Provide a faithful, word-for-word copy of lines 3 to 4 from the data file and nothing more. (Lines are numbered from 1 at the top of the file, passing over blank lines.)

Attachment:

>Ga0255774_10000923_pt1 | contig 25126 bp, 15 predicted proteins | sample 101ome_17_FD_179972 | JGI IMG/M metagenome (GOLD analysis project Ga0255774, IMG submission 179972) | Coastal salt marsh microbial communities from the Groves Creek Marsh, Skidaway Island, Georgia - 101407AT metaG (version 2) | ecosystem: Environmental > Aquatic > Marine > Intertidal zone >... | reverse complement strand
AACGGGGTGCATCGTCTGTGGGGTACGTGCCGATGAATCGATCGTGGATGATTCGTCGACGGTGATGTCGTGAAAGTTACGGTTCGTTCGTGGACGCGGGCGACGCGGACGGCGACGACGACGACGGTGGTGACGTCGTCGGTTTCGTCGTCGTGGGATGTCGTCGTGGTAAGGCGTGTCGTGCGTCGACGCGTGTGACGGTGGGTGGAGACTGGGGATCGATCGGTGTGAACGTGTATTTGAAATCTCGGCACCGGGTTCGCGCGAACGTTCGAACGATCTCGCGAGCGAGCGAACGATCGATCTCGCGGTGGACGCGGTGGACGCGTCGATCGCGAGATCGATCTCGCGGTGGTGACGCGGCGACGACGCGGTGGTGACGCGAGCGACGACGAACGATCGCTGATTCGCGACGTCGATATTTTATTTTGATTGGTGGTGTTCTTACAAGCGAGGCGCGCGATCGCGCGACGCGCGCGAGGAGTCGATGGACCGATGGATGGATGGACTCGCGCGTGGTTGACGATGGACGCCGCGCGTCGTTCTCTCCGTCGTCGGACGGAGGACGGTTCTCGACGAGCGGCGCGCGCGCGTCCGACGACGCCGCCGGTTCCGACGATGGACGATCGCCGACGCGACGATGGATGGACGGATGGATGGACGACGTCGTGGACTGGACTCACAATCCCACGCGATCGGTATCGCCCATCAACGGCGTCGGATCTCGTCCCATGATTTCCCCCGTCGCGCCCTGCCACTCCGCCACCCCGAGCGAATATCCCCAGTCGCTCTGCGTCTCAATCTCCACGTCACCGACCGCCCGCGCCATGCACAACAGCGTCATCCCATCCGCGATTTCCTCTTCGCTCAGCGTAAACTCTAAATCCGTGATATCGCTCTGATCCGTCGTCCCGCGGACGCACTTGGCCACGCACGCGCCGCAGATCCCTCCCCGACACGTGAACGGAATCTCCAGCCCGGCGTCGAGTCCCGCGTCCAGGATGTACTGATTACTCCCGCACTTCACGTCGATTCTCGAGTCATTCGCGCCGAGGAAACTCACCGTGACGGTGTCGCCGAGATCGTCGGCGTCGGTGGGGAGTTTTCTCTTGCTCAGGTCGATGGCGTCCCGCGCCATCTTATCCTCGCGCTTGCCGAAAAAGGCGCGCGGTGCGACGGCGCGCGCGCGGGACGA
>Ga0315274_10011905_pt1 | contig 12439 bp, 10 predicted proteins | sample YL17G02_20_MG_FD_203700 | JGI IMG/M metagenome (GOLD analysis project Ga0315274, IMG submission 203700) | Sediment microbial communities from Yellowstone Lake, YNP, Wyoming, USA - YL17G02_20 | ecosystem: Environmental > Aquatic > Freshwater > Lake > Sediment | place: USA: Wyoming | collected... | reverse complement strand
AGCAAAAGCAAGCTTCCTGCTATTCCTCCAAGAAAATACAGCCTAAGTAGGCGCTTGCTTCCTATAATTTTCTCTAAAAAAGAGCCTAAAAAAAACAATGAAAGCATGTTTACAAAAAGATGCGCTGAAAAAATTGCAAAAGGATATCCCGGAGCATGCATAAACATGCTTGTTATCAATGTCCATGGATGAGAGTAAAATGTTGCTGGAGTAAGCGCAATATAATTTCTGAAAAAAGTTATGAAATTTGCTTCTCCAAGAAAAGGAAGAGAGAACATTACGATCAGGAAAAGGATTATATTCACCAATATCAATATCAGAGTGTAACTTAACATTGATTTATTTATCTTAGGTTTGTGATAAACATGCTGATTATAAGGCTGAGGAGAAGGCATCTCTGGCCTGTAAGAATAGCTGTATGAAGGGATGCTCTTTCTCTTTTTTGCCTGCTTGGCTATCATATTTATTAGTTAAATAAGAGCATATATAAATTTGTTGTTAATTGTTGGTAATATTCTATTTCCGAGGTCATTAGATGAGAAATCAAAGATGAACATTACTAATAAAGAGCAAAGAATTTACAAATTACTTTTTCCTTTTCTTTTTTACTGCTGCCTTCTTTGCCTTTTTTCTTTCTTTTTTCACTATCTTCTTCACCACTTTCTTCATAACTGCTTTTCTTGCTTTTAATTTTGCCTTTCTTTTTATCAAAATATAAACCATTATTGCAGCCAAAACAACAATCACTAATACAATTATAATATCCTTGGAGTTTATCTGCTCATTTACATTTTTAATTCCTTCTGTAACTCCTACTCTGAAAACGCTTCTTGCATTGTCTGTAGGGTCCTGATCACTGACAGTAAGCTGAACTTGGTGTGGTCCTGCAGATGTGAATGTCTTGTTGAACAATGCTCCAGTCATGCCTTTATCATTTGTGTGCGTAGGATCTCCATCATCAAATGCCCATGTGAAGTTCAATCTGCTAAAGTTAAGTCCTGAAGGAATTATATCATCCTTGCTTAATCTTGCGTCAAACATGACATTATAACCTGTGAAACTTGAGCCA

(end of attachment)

>Ga0315274_10011905_pt1 | contig 12439 bp, 10 predicted proteins | sample YL17G02_20_MG_FD_203700 | JGI IMG/M metagenome (GOLD analysis project Ga0315274, IMG submission 203700) | Sediment microbial communities from Yellowstone Lake, YNP, Wyoming, USA - YL17G02_20 | ecosystem: Environmental > Aquatic > Freshwater > Lake > Sediment | place: USA: Wyoming | collected... | reverse complement strand
AGCAAAAGCAAGCTTCCTGCTATTCCTCCAAGAAAATACAGCCTAAGTAGGCGCTTGCTTCCTATAATTTTCTCTAAAAAAGAGCCTAAAAAAAACAATGAAAGCATGTTTACAAAAAGATGCGCTGAAAAAATTGCAAAAGGATATCCCGGAGCATGCATAAACATGCTTGTTATCAATGTCCATGGATGAGAGTAAAATGTTGCTGGAGTAAGCGCAATATAATTTCTGAAAAAAGTTATGAAATTTGCTTCTCCAAGAAAAGGAAGAGAGAACATTACGATCAGGAAAAGGATTATATTCACCAATATCAATATCAGAGTGTAACTTAACATTGATTTATTTATCTTAGGTTTGTGATAAACATGCTGATTATAAGGCTGAGGAGAAGGCATCTCTGGCCTGTAAGAATAGCTGTATGAAGGGATGCTCTTTCTCTTTTTTGCCTGCTTGGCTATCATATTTATTAGTTAAATAAGAGCATATATAAATTTGTTGTTAATTGTTGGTAATATTCTATTTCCGAGGTCATTAGATGAGAAATCAAAGATGAACATTACTAATAAAGAGCAAAGAATTTACAAATTACTTTTTCCTTTTCTTTTTTACTGCTGCCTTCTTTGCCTTTTTTCTTTCTTTTTTCACTATCTTCTTCACCACTTTCTTCATAACTGCTTTTCTTGCTTTTAATTTTGCCTTTCTTTTTATCAAAATATAAACCATTATTGCAGCCAAAACAACAATCACTAATACAATTATAATATCCTTGGAGTTTATCTGCTCATTTACATTTTTAATTCCTTCTGTAACTCCTACTCTGAAAACGCTTCTTGCATTGTCTGTAGGGTCCTGATCACTGACAGTAAGCTGAACTTGGTGTGGTCCTGCAGATGTGAATGTCTTGTTGAACAATGCTCCAGTCATGCCTTTATCATTTGTGTGCGTAGGATCTCCATCATCAAATGCCCATGTGAAGTTCAATCTGCTAAAGTTAAGTCCTGAAGGAATTATATCATCCTTGCTTAATCTTGCGTCAAACATGACATTATAACCTGTGAAACTTGAGCCA